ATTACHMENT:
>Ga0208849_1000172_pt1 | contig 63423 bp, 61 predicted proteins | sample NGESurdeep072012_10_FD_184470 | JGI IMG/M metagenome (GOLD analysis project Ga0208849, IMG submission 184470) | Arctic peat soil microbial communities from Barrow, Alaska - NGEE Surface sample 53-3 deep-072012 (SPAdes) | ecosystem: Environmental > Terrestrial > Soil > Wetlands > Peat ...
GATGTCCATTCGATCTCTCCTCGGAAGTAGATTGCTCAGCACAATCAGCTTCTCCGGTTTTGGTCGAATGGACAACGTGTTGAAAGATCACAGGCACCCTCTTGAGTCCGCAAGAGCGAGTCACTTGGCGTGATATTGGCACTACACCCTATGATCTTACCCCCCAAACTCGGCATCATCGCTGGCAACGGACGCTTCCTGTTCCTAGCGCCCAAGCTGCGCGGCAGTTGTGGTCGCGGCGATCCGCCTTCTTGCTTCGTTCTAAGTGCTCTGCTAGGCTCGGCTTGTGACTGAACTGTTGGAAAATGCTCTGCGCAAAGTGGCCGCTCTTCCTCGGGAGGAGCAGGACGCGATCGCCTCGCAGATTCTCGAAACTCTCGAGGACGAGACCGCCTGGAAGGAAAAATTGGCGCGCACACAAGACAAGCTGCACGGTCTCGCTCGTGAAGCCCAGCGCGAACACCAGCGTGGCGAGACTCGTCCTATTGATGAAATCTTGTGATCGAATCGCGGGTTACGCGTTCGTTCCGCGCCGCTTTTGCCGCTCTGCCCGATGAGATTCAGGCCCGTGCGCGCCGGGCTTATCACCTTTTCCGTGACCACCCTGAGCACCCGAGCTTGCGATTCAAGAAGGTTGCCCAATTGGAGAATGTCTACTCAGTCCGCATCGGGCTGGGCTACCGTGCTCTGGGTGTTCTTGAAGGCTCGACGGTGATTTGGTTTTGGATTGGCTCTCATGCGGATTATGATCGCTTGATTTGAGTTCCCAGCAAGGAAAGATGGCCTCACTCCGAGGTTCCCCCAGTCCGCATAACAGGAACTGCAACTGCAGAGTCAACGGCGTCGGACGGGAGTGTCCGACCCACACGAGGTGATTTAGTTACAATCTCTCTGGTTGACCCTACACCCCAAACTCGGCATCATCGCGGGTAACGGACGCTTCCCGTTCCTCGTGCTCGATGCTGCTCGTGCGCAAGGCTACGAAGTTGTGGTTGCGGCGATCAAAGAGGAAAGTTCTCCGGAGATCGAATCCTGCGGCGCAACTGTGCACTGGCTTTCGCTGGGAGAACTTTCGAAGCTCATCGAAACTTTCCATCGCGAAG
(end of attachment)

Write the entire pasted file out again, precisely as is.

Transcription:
>Ga0208849_1000172_pt1 | contig 63423 bp, 61 predicted proteins | sample NGESurdeep072012_10_FD_184470 | JGI IMG/M metagenome (GOLD analysis project Ga0208849, IMG submission 184470) | Arctic peat soil microbial communities from Barrow, Alaska - NGEE Surface sample 53-3 deep-072012 (SPAdes) | ecosystem: Environmental > Terrestrial > Soil > Wetlands > Peat ...
GATGTCCATTCGATCTCTCCTCGGAAGTAGATTGCTCAGCACAATCAGCTTCTCCGGTTTTGGTCGAATGGACAACGTGTTGAAAGATCACAGGCACCCTCTTGAGTCCGCAAGAGCGAGTCACTTGGCGTGATATTGGCACTACACCCTATGATCTTACCCCCCAAACTCGGCATCATCGCTGGCAACGGACGCTTCCTGTTCCTAGCGCCCAAGCTGCGCGGCAGTTGTGGTCGCGGCGATCCGCCTTCTTGCTTCGTTCTAAGTGCTCTGCTAGGCTCGGCTTGTGACTGAACTGTTGGAAAATGCTCTGCGCAAAGTGGCCGCTCTTCCTCGGGAGGAGCAGGACGCGATCGCCTCGCAGATTCTCGAAACTCTCGAGGACGAGACCGCCTGGAAGGAAAAATTGGCGCGCACACAAGACAAGCTGCACGGTCTCGCTCGTGAAGCCCAGCGCGAACACCAGCGTGGCGAGACTCGTCCTATTGATGAAATCTTGTGATCGAATCGCGGGTTACGCGTTCGTTCCGCGCCGCTTTTGCCGCTCTGCCCGATGAGATTCAGGCCCGTGCGCGCCGGGCTTATCACCTTTTCCGTGACCACCCTGAGCACCCGAGCTTGCGATTCAAGAAGGTTGCCCAATTGGAGAATGTCTACTCAGTCCGCATCGGGCTGGGCTACCGTGCTCTGGGTGTTCTTGAAGGCTCGACGGTGATTTGGTTTTGGATTGGCTCTCATGCGGATTATGATCGCTTGATTTGAGTTCCCAGCAAGGAAAGATGGCCTCACTCCGAGGTTCCCCCAGTCCGCATAACAGGAACTGCAACTGCAGAGTCAACGGCGTCGGACGGGAGTGTCCGACCCACACGAGGTGATTTAGTTACAATCTCTCTGGTTGACCCTACACCCCAAACTCGGCATCATCGCGGGTAACGGACGCTTCCCGTTCCTCGTGCTCGATGCTGCTCGTGCGCAAGGCTACGAAGTTGTGGTTGCGGCGATCAAAGAGGAAAGTTCTCCGGAGATCGAATCCTGCGGCGCAACTGTGCACTGGCTTTCGCTGGGAGAACTTTCGAAGCTCATCGAAACTTTCCATCGCGAAG